Everything I read said that there is no way to fix the already damaged tomatoes, which I pulled off and threw away, but there are ways to prevent it from affecting the new ones.  Since calcium is the issue, I bought some dry milk at the grocery store rather than spending a fortune on some cure at Home Depot that would cost more than buying a bag of tomatoes.  I sprinkled it on the soil right before a rain storm.  I also dug a few holes around the plant, where the roots are probably growing below, and buried the milk there too with the hope that the rain would help the roots drink up the calcium.  I will be keeping a close eye on the tomatoes.

My first homegrown salad

In better news, I harvested some lettuce leaves and the first couple red onions so I made a homegrown salad (with store bought peppers) to go along with our dinner tonight.  My boyfriend was a bit scared to eat it at first – I think he was freaked out by how dirty the lettuce was when I came home with it – but it tasted good and healthy.

My jalapeno plant is exploding with jalapenos and my bell peppers are finally started to grow.  I can’t wait to harvest them!

Garlic Harvest


When I cut the scapes off of my garlic, I left one just to see what would happen (experimental gardening at its finest).  I thought it would kind of fall over and plant itself in the soil, turning into another bulb next summer.  So imagine my surprise when I headed over there today and popping out of what I thought was a garlic bulb I saw this:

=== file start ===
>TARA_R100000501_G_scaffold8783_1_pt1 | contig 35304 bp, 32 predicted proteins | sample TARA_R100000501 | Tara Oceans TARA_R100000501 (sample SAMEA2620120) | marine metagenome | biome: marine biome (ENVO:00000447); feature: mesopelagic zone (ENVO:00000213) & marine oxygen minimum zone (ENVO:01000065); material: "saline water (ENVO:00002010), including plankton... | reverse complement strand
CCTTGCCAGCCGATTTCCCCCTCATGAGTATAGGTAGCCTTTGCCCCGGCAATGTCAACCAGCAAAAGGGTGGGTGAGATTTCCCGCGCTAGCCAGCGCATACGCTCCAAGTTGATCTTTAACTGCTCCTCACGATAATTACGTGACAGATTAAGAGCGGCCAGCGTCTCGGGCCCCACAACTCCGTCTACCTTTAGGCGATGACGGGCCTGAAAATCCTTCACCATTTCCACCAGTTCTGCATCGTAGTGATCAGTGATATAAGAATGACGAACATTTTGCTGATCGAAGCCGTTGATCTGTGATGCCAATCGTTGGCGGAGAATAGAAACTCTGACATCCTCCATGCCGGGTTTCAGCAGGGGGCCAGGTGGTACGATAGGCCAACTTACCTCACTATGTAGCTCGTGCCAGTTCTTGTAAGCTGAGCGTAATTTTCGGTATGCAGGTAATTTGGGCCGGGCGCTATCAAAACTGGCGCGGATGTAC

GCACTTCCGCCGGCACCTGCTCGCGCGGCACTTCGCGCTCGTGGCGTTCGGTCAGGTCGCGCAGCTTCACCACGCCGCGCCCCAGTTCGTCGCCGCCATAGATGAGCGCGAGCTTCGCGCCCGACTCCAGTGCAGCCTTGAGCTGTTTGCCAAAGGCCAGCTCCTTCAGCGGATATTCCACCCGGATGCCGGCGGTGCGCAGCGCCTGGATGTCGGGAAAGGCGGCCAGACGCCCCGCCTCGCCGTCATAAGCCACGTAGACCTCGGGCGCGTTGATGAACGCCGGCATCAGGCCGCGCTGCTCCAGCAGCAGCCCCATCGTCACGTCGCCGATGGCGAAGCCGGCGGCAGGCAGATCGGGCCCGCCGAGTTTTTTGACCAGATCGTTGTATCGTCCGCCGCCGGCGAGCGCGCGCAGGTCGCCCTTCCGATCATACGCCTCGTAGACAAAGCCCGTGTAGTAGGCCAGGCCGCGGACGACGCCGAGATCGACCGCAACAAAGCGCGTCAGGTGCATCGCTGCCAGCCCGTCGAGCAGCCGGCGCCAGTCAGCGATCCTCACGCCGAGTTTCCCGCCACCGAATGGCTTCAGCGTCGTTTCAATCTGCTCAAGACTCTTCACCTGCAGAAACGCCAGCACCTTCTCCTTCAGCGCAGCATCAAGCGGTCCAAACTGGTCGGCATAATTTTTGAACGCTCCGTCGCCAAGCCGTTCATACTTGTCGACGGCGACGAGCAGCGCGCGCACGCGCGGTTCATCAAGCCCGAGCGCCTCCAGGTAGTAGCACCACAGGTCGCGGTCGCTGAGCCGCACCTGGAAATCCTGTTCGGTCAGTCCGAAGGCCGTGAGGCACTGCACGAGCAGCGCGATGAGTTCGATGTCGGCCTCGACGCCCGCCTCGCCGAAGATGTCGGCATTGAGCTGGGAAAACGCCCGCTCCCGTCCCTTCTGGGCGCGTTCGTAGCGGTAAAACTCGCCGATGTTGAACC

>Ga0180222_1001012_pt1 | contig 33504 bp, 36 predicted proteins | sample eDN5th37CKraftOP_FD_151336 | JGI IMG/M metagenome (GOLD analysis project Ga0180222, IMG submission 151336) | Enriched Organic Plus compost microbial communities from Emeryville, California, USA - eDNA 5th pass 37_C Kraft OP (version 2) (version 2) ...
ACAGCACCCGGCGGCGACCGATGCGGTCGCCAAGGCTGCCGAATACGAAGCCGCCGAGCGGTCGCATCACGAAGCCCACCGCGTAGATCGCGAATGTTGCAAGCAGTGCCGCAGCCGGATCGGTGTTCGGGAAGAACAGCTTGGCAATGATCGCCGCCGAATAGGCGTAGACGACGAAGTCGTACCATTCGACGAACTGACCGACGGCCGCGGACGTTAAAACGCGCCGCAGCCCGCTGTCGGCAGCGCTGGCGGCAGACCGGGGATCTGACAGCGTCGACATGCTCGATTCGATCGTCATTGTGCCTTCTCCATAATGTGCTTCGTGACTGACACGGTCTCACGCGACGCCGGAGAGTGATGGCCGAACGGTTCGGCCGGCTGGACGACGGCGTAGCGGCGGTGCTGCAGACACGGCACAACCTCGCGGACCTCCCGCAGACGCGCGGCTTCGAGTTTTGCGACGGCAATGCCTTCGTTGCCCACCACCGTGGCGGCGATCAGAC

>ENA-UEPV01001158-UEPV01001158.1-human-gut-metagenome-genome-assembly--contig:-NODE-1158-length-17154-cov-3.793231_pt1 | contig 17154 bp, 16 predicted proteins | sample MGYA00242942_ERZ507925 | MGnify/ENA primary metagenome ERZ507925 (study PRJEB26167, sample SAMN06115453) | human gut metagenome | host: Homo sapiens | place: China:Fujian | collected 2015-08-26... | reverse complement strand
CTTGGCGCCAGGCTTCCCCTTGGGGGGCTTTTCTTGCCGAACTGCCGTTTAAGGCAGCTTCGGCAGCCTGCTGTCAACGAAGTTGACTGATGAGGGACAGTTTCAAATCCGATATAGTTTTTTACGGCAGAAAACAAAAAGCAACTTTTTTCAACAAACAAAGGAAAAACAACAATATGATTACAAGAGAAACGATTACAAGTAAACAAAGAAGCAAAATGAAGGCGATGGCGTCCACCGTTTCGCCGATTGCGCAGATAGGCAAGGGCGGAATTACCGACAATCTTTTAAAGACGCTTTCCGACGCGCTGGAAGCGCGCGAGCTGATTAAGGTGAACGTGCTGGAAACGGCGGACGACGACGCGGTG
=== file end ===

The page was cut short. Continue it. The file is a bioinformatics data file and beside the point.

It looks just like a real flower (which shouldn’t shock me since it is, after all, a garlic flower yet somehow I was still surprised).  I obviously have no idea what to expect next and am really curious at this point to see what happens!

I have now harvested more than half of my garlic plants.  I learned that they are ready to eat when about 4 or 5 of the leaves have died off and turned brown.  My bulbs did not get very big and look like mini garlics, but at least they grew.  They are actually fully formed bulbs that smell delicious – just tiny!  Now I need to figure out what to do with all of this garlic.  I am definitely going to pick up some avocados for guacamole, but I also want to preserve some of the garlic for use during the winter.

A few of the harvested garlics hanging up to dry

I did notice some tiny black spots on a few of the smaller plants and am worried that this is either a disease or eggs (I would prefer neither, but the idea of bug eggs really freaks me out). I did see a little white spider-looking thing crawling around when I was digging up the garlic today. Hopefully it did not lay eggs on my garlic stems.  You can scrape the spots off using your fingernail but they wouldn’t just rinse off with water.  Any ideas as to what they might be?